Masahiro Tanaka was named the AL Pitcher of the Month for May, MLB announced. He had a 1.88 ERA (2.21 FIP) with a 42/6 K/BB in 43 innings across six starts last month, so it was very clearly deserved. Tanaka’s the first Yankee to be named Pitcher of the Month since … Ivan Nova last August. Two in the last four months. Neato.
Yesterday, Major League Baseball announced a new award that will honor the best relief pitcher in each league, replacing the Delivery Man of the Year award. Yes, that existed. The AL version of the new award will be called the Mariano Rivera Reliever of the Year Award. The NL version has been named after Trevor Hoffman. Both players spent their entire careers in their respective leagues.
“Both Mariano and Trevor represented our sport magnificently on and off the mound and earned the universal respect of our fans in their legendary careers,” said commissioner Bud Selig in a statement. “I believe it is appropriate to redefine an existing award in honor of their contributions to Baseball, and I am delighted that many of the most decorated relievers in history will select the winners.”
From the press release, here are the nuts and bolts of how the new awards will work:
A panel of nine of the greatest relief pitchers in history will vote on the recipients of the new awards. In addition to Rivera and Hoffman, other voters will include the four living Hall of Fame relief pitchers – Dennis Eckersley, Rollie Fingers, Rich “Goose” Gossage and Bruce Sutter – and the three relievers who round out the top five in career saves – Lee Smith (478 saves), John Franco (424 saves) and Billy Wagner (422 saves).
The nine voters will rank the top three A.L. relief pitchers and the top three N.L. relief pitchers, based solely on regular season performance. Using a 5-3-1 weighted point system (i.e., five points for a first-place vote; three points for a second-place vote; and one point for a third-place vote), the Award in each League will be given to the relief pitcher who accrues the most total points.
Based on the voting panel, something tells me the new awards will go to whoever leads the league in saves. Or maybe the guy who finishes second if he has a really low ERA. I’m not expecting a whole lot of objectivity out of that group. Whatever.
Rivera, as you know, retired after last season and was the greatest relief pitcher in the history of the universe. Hoffman was very good himself, but Rivera was on another level. For example, Rivera allowed 38 fewer runs than Hoffman despite throwing 194.1 more innings, and that doesn’t consider ballparks and divisions and all that. Let’s not even bring up the postseason.
Anyway, awards are fun and I’m glad Mo has one named after him. He certainly deserves it not only because of the career he had, but because of the person he was and how he represented both the Yankees and MLB. I wonder who will be the first Yankees reliever to win the award? David Robertson is as good a guess as anyone, but who knows with this stuff. It’ll be cool when it happens though. Congrats to Rivera for having the award named after him.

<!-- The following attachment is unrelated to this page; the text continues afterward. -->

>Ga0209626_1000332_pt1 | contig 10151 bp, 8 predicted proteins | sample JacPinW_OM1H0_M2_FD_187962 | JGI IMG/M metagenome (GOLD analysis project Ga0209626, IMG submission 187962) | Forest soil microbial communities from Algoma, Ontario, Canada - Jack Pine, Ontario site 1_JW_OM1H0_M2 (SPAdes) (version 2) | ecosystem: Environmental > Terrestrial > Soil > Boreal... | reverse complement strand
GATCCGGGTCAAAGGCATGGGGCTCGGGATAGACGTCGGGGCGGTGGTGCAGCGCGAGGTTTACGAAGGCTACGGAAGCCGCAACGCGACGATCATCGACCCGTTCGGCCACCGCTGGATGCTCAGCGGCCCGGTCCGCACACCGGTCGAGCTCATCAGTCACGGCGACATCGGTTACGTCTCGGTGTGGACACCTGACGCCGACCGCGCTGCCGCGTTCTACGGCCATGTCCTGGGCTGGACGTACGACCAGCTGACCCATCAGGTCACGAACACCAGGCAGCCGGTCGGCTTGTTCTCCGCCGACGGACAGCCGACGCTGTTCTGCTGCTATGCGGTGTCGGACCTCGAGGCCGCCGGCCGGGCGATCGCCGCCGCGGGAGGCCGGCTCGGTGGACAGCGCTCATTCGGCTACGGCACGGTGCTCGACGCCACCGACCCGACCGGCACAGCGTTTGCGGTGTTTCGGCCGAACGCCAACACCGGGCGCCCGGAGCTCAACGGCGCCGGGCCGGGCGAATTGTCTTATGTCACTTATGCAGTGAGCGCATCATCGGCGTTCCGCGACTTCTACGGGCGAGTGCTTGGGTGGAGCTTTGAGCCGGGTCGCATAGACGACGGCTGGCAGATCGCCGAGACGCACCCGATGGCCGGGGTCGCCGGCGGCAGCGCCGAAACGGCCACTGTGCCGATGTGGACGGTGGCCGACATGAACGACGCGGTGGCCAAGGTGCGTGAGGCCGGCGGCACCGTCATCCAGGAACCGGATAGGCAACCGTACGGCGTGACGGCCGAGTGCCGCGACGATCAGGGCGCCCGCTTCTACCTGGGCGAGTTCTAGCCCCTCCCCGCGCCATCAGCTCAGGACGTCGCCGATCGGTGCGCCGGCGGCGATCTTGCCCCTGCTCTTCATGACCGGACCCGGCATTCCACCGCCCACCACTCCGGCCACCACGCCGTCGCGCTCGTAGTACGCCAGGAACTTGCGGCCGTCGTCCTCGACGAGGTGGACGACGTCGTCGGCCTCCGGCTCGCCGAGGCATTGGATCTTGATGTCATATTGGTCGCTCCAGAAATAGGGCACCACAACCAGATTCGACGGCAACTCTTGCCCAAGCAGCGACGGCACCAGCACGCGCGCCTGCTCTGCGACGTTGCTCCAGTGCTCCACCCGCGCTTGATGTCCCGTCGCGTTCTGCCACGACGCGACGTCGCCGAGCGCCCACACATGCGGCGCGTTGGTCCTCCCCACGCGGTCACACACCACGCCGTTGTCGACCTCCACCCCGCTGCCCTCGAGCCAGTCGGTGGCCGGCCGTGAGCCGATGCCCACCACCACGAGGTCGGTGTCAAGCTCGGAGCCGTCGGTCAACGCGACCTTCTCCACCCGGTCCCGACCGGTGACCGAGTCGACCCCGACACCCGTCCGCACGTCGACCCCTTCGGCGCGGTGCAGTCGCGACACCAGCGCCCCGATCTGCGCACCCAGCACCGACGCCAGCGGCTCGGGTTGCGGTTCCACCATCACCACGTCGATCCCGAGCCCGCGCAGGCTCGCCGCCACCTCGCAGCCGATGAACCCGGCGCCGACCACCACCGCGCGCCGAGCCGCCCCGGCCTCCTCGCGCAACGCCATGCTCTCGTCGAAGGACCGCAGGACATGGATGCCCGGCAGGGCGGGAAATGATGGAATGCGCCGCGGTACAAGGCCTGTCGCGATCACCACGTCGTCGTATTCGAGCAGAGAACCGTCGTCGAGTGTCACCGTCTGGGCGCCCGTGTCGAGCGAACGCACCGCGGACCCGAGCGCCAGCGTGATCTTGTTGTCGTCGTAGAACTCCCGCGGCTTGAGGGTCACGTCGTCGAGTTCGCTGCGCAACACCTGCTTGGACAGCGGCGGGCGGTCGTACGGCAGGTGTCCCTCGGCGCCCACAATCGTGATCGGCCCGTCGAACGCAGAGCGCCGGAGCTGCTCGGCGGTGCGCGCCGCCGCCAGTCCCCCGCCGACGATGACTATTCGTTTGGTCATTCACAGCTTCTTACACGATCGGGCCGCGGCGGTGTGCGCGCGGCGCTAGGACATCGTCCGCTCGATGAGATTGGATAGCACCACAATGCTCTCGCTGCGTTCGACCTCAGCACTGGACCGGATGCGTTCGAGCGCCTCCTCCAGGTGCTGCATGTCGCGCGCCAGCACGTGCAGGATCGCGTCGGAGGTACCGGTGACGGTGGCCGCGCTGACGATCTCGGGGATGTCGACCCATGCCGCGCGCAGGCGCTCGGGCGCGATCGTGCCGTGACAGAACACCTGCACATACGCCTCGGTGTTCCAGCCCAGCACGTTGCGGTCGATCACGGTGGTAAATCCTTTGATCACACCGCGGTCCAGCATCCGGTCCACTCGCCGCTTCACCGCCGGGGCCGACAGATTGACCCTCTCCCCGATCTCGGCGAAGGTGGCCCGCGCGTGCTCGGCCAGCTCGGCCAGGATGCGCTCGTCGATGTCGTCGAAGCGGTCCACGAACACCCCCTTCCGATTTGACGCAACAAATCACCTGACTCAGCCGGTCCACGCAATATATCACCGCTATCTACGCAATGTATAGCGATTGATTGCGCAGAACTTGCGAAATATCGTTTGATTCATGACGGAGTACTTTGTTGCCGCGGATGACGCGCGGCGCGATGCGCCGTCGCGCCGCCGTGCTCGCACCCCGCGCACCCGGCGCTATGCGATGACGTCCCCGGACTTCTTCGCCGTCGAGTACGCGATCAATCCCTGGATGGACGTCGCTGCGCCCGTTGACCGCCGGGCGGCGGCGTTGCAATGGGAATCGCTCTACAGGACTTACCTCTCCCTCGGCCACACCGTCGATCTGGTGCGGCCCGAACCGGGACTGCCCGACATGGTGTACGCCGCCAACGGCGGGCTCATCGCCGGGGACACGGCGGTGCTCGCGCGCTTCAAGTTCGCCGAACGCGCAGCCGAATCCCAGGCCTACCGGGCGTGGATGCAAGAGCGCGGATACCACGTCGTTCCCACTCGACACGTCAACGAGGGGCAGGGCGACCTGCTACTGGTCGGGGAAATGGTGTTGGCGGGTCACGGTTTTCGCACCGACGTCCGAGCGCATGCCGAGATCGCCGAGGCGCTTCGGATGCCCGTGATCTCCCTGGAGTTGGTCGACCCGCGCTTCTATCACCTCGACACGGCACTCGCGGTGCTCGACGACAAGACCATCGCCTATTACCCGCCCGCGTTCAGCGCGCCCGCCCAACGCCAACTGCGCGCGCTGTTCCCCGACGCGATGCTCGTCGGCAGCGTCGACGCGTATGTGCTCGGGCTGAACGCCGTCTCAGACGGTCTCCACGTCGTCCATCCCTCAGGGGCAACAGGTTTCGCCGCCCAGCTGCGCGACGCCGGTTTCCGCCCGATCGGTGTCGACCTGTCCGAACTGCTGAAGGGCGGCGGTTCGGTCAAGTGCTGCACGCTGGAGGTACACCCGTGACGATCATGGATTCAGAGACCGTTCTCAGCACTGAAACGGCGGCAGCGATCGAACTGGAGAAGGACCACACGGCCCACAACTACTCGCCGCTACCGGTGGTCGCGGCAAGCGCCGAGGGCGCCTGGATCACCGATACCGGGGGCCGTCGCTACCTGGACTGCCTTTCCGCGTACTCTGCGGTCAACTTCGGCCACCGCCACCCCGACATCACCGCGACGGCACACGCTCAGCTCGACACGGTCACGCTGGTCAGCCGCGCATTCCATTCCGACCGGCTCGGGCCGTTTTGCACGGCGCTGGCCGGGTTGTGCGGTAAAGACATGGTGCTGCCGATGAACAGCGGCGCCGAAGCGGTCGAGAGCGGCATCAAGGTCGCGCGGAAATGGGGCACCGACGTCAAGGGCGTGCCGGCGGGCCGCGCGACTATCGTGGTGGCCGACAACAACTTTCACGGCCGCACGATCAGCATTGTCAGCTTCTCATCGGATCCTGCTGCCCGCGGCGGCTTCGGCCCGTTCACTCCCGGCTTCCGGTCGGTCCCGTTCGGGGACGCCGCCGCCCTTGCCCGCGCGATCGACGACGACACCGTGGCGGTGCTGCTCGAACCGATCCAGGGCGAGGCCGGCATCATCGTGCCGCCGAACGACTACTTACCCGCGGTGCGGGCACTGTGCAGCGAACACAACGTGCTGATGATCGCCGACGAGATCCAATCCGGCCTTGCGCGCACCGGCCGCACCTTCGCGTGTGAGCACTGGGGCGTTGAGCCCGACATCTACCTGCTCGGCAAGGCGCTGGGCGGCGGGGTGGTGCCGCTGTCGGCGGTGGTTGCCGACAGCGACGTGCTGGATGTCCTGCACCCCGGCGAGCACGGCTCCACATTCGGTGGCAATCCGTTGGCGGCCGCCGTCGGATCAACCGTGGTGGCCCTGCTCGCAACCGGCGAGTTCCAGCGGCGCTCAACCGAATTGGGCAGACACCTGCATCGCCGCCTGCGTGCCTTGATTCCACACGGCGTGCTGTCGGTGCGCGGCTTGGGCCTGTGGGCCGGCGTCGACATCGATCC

As expected, Tigers third baseman Miguel Cabrera won his second consecutive AL MVP Award on Thursday night. He again beat out Mike Trout by a pretty big margin, taking home 23 of the 30 first place votes. Based on the points system, Trout was closer to finishing fifth than he was first. For shame.
Speaking of finishing fifth, that’s what Robinson Cano did. He appeared on all 30 ballots and was as high as third on one ballot. Miggy, Trout, Chris Davis, and Josh Donaldson finished ahead of him. Robbie was the only Yankees player to receive MVP votes, which isn’t all that surprising. I thought Mariano Rivera might get a going away vote or two, but that didn’t happen. The full voting results are right here. Andrew McCutchen took home NL honors in a landslide.
As expected, Tigers right-hander Max Scherzer was named the AL Cy Young Award winner on Wednesday night. He was a nearly unanimous winner, taking home 28 of 30 first place votes. Scherzer deserved the award even when you look beyond his gaudy 21-3 record. Hiroki Kuroda did not receive a single Cy Young vote and neither did any of his teammates. That last part isn’t so surprising, but I figured Kuroda would still grab a fourth or fifth place vote or two despite his brutal finish. Oh well. The full voting results are right here. Dodgers lefty Clayton Kershaw deservingly took him the NL hardware.
In something of an upset, Indians skipper Terry Francona was named the AL Manager of the Year tonight. I figured Red Sox manager John Farrell was a lock as soon as his club clinched the whole worst-to-first thing. Joe Girardi finished fourth in the voting, receiving two second place votes and five third place votes. When you manage the Yankees and don’t make the postseason, you aren’t winning any awards. It’s a minor miracle he got that many votes. The full voting results are right here. Pirates manager Clint Hurdle took home NL honors. Well-deserved.
Rays outfielder Wil Myers was named the AL Rookie of the Year this evening, which is no surprise. He was the best candidate in a weak freshman class. Not a single Yankees player received a Rookie of the Year vote, first place or otherwise, which was expected. Their only rookies of note this past season were Adam Warren and Preston Claiborne, so … yeah. The full voting results are right here. Marlins righty Jose Fernandez deservingly took home the NL award.
Robinson Cano was named the AL Silver Slugger Award winner at second base on Wednesday night. It’s his fourth straight Silver Slugger and fifth overall. He also won way back in 2006. No other Yankees won Silver Sluggers, obviously. No one else on the team really hit this year. All of the winners can be seen right here. Congrats to Robbie.